Tuesday, September 21, 2010

Deepening Characters - part three

I hope everyone benefitted from last week's assignment. Of course, doing this kind of exercise may not help every writer, but the more we delve into our characters' minds and thoughts, the move alive they will be on the page.

I have another exercise for you. This particular exercise helped me learn more about my villian, which added depth to the story. My mentor asked us to write a conversation between our protagonist (mine is Akeela) and antagonist (Tzmet) and use ourselves as the moderator. Begin with a question for both of them. Here's what mine looked like:

Pam: Why don’t you band together and work to make the land and people prosperous?

Tzmet: There is no point to this discussion. I refuse to align myself with this uppity child.

Akeela: You don’t even know me.

Tzmet: I don’t have to. My father’s plan is perfect! Why should I deviate from it just to make you happy?

Pam: Okay, you guys, why don’t we just look at the possibility. That doesn’t mean we have to do it.

Tzmet: Hah!

Akeela: Please, Tzmet. Talk to me. I know about you, how things were when your father was alive –

Tzmet: My father is still alive! Blood worms and swamp grass, why am I even talking to you?

Akeela: Maybe you owe me.

Tzmet: What could I possibly owe you?

Akeela: You killed my father.

Tzmet: Such a lie. I don’t even know your father.

Pam: We’re getting off the subject. Let’s list some advantages to working together, okay?

Akeela: In the battle at Tindan. You killed every man, woman and child there. The only reason I am alive is because Krezma saved me.

Tzmet: Don’t speak that woman’s name to me!

Pam: Guys, come on.

Akeela: Okay, let’s talk about working together.

Tzmet: Please. It will do no good.

Akeela: Maybe it will. I mean, let’s look at what we can do. I can talk to fairies. I can also see auras around living things. That could maybe help with communication between villages.

Tzmet: And why would we want to communicate between villages?

Akeela: What if someone needs help?

Tzmet: Such tender mercy! What will it get you but a bruised heart and lighter purse? People who need will take advantage of you every time.

Akeela: Did that happen to you?

Tzmet: Shut up, you vile creature!

Pam: Maybe we should keep the name calling to a minimum.

Akeela: Combining our strengths can only benefit us. Think about it. You can still live in your castle and you won’t be afraid.

Tzmet: What?

Akeela: You can have the freedom to come and go without people being terrified of you.

Tzmet: I like that. People being scared of me, that is.

Akeela: And you won’t have to be alone. You would have friends.

Tzmet: What would I need friends for?

Akeela: Everyone needs friends.

Tzmet: I’ve never had a friend. Friends betray you. They leave you. They take advantage of you and bleed you dry. I will not show weakness in this way.

Akeela: I’m sorry for you.

This is where I found out my villian was lonely. As you can imagine, it changed the way I handled her. Now, it's your turn. Write the conversation and let us know if you discovered anything or how it helped you.

Monday, September 13, 2010

Deepening Your Characters, part two

Real characters keep the reader reading. If they don't care about the characters, they probably won't want to finish the book. Last week, we started to learn how to do this with some basic rules. Now, I have an assignment for you to complete. It's only part of what you can do, but this will get you started. I'll add to it next week.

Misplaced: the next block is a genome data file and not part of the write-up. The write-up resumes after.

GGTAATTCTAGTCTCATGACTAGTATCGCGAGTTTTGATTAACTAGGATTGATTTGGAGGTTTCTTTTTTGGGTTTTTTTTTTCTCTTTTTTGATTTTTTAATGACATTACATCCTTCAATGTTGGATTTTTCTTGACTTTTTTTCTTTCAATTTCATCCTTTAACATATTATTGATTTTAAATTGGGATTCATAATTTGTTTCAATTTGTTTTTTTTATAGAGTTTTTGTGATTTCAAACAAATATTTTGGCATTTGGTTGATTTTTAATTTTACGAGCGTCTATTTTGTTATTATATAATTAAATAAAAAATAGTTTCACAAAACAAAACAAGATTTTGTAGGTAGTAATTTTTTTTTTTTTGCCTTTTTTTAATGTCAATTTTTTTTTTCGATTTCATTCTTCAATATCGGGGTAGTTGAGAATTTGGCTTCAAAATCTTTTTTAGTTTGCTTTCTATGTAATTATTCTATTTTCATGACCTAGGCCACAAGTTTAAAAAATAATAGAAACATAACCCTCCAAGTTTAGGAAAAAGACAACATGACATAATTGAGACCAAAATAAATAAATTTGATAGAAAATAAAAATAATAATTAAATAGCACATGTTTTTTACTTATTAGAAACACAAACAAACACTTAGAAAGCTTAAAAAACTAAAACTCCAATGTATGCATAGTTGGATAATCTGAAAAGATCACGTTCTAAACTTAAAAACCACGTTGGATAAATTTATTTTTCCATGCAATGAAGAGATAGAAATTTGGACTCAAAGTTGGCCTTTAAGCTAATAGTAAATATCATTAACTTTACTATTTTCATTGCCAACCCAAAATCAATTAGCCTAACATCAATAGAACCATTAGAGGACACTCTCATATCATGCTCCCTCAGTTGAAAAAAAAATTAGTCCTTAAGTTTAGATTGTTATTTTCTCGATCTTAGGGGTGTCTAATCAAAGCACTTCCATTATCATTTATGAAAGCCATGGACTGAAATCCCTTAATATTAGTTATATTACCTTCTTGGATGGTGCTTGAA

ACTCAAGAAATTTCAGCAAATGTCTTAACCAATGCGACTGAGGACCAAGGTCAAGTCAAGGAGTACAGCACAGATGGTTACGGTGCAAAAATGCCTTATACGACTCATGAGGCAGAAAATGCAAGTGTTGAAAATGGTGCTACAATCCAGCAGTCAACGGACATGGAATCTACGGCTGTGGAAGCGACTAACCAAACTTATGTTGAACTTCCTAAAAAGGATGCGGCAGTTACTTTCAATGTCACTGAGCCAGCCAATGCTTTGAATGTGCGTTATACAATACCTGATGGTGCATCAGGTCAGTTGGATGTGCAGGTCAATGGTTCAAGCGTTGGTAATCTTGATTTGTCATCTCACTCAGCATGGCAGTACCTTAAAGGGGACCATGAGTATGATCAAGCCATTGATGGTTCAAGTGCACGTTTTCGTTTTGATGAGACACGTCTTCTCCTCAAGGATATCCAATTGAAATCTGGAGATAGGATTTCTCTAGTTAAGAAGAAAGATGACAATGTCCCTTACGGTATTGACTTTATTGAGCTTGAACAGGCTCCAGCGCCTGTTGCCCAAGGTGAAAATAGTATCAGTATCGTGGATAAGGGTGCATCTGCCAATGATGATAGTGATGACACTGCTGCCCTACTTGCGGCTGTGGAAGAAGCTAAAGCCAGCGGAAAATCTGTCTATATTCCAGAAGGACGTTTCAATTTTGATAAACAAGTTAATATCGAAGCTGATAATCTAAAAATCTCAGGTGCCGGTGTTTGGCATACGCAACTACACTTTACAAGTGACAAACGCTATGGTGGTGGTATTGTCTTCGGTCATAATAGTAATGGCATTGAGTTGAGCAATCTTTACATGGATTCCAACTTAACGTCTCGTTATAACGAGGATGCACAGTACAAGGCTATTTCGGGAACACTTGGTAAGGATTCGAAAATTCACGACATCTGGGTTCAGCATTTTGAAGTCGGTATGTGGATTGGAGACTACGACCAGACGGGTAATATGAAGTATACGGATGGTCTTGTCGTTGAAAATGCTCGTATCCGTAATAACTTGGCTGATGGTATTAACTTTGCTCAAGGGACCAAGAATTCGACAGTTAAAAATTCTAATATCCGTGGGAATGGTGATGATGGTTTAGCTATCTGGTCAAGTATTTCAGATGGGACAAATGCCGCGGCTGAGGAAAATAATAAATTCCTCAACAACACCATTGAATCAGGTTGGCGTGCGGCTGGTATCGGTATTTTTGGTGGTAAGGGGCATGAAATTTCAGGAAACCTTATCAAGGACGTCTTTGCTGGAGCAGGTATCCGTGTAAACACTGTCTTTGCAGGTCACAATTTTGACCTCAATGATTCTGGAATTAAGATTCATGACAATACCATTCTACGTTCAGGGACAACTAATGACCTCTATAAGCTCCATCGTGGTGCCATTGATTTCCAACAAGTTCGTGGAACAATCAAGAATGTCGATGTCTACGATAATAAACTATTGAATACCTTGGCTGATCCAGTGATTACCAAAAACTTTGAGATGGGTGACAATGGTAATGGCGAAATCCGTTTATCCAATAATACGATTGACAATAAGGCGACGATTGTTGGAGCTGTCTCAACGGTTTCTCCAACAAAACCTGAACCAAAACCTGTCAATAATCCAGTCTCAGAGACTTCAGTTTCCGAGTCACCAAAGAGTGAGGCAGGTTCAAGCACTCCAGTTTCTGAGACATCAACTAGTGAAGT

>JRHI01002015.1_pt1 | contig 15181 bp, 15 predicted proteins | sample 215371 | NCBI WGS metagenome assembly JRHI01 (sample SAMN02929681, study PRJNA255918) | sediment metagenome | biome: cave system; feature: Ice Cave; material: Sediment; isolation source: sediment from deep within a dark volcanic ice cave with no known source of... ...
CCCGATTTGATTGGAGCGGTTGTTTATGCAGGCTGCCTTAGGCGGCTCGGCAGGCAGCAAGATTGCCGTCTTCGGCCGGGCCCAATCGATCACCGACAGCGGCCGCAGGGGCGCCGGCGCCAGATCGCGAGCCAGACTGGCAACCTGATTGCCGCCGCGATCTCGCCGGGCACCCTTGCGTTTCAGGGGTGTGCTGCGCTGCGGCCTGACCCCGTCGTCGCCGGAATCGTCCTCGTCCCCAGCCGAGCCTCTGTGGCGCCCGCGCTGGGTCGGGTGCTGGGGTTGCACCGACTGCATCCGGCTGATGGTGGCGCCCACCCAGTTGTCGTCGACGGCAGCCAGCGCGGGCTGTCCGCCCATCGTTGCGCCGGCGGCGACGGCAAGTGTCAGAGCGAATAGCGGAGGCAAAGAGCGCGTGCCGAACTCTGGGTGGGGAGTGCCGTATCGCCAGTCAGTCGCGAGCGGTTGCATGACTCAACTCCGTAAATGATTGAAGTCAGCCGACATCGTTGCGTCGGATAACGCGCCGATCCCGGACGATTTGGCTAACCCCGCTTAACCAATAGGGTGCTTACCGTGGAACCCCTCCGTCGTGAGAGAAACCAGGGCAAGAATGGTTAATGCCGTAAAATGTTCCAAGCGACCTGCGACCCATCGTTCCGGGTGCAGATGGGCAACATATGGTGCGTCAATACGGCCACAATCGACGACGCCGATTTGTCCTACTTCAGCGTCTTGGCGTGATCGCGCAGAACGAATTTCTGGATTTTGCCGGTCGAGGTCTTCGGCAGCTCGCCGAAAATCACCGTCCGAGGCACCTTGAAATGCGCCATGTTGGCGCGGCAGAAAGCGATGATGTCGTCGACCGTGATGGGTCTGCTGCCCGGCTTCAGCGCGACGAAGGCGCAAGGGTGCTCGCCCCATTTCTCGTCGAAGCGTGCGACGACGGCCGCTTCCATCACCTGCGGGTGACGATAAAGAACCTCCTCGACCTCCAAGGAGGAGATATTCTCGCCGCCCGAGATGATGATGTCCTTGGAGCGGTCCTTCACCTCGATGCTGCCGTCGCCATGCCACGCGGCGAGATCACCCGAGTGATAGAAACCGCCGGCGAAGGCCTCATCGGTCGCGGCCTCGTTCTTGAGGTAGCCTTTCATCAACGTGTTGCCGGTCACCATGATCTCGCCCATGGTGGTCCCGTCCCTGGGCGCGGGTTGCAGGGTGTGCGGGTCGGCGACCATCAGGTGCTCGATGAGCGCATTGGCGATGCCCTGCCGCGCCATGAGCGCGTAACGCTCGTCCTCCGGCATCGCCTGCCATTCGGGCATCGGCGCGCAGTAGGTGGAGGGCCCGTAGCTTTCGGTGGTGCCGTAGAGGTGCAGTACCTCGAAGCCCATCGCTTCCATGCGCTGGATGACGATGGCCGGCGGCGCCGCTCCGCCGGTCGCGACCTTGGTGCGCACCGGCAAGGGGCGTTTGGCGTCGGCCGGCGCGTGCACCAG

Answer these questions:

Who is your protagonist?

What is his/her obvious need as the story opens?

What is the protagonist’s hidden need?

What are you trying to get across in the book?

What is the message in one word?

What is a question about the word?

What is the answer to that question?

Where in the Bible can you find an example of this?

The answer to the question is your protagonist’s hidden need. He/she must come to this conclusion.

In the first quarter of the book, you need to make the reader care about the characters. Your characters must engage the reader by what is happening to them and how they feel about it.

Next week, we'll find out even more about our characters with another part to the assignment. Remember, knowing your characters deeply will enhance your writing. It will also help if you are blocked.

Let us know if you found out anything you may not have known with this small exercise. Let me know if it's helped in any way.

Tuesday, September 7, 2010

Deepening your Characters

Since we have some new readers, let's talk characters again. Fantasy characters are a bit different from other characters. You may have heard it said characters need to be 3D. I would argue fantasy characters need to be 4D. No matter what, our characters need to be real, alive, interesting, believable. How can we do this?

Here are some rules to get you started. Next week, I'll share an exercise to help you really deepen your characters.

6 rules for characters
*Make them suffer (not random)
*Allow their attempts to reach the goal to fail during the course of the story
*Despite the successes, get them to a place of no return
*Consider forcing the protagonist to question their assumptions (am I doing the right thing? Maybe there’s another way to believe.)
*Provide tension on every page (any kind, excitement, fun, or not)
*Give your characters qualities that sometimes serve them well and sometimes don’t

Let's talk character development!